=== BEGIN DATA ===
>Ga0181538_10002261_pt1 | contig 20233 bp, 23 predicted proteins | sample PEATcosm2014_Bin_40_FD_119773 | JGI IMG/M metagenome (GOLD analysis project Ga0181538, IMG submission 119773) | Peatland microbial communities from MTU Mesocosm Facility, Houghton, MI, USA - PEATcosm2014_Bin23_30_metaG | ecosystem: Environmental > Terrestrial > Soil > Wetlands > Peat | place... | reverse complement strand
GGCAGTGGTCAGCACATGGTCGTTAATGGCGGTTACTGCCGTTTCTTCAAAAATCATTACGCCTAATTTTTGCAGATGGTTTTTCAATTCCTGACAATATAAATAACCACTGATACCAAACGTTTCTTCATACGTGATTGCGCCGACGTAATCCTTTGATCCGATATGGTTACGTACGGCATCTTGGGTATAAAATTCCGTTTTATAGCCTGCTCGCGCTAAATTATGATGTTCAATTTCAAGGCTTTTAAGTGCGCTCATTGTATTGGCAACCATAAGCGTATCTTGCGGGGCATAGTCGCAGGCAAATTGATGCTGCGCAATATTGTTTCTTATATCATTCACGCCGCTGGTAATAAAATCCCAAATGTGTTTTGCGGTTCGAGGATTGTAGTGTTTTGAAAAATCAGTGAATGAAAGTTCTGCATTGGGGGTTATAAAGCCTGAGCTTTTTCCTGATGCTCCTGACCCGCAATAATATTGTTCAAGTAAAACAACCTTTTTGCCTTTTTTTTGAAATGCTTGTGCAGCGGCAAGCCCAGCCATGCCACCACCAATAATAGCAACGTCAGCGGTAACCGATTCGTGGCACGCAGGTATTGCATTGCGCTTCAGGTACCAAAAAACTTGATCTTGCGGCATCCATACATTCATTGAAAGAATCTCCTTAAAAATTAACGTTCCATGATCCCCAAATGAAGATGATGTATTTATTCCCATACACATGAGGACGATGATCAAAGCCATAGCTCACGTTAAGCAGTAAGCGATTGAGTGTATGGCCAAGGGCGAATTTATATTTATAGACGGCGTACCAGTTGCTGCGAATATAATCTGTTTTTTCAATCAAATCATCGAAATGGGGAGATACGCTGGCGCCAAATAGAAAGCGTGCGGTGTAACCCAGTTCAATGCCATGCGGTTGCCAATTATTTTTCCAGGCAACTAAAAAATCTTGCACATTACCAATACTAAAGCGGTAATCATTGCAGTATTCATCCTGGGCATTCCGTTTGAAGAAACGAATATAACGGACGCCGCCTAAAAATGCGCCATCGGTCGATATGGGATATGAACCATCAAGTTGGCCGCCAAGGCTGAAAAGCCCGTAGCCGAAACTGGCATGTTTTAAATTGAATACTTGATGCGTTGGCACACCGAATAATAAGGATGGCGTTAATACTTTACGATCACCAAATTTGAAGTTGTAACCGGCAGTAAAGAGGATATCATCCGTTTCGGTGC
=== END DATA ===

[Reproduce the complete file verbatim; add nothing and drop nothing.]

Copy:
>Ga0181538_10002261_pt1 | contig 20233 bp, 23 predicted proteins | sample PEATcosm2014_Bin_40_FD_119773 | JGI IMG/M metagenome (GOLD analysis project Ga0181538, IMG submission 119773) | Peatland microbial communities from MTU Mesocosm Facility, Houghton, MI, USA - PEATcosm2014_Bin23_30_metaG | ecosystem: Environmental > Terrestrial > Soil > Wetlands > Peat | place... | reverse complement strand
GGCAGTGGTCAGCACATGGTCGTTAATGGCGGTTACTGCCGTTTCTTCAAAAATCATTACGCCTAATTTTTGCAGATGGTTTTTCAATTCCTGACAATATAAATAACCACTGATACCAAACGTTTCTTCATACGTGATTGCGCCGACGTAATCCTTTGATCCGATATGGTTACGTACGGCATCTTGGGTATAAAATTCCGTTTTATAGCCTGCTCGCGCTAAATTATGATGTTCAATTTCAAGGCTTTTAAGTGCGCTCATTGTATTGGCAACCATAAGCGTATCTTGCGGGGCATAGTCGCAGGCAAATTGATGCTGCGCAATATTGTTTCTTATATCATTCACGCCGCTGGTAATAAAATCCCAAATGTGTTTTGCGGTTCGAGGATTGTAGTGTTTTGAAAAATCAGTGAATGAAAGTTCTGCATTGGGGGTTATAAAGCCTGAGCTTTTTCCTGATGCTCCTGACCCGCAATAATATTGTTCAAGTAAAACAACCTTTTTGCCTTTTTTTTGAAATGCTTGTGCAGCGGCAAGCCCAGCCATGCCACCACCAATAATAGCAACGTCAGCGGTAACCGATTCGTGGCACGCAGGTATTGCATTGCGCTTCAGGTACCAAAAAACTTGATCTTGCGGCATCCATACATTCATTGAAAGAATCTCCTTAAAAATTAACGTTCCATGATCCCCAAATGAAGATGATGTATTTATTCCCATACACATGAGGACGATGATCAAAGCCATAGCTCACGTTAAGCAGTAAGCGATTGAGTGTATGGCCAAGGGCGAATTTATATTTATAGACGGCGTACCAGTTGCTGCGAATATAATCTGTTTTTTCAATCAAATCATCGAAATGGGGAGATACGCTGGCGCCAAATAGAAAGCGTGCGGTGTAACCCAGTTCAATGCCATGCGGTTGCCAATTATTTTTCCAGGCAACTAAAAAATCTTGCACATTACCAATACTAAAGCGGTAATCATTGCAGTATTCATCCTGGGCATTCCGTTTGAAGAAACGAATATAACGGACGCCGCCTAAAAATGCGCCATCGGTCGATATGGGATATGAACCATCAAGTTGGCCGCCAAGGCTGAAAAGCCCGTAGCCGAAACTGGCATGTTTTAAATTGAATACTTGATGCGTTGGCACACCGAATAATAAGGATGGCGTTAATACTTTACGATCACCAAATTTGAAGTTGTAACCGGCAGTAAAGAGGATATCATCCGTTTCGGTGC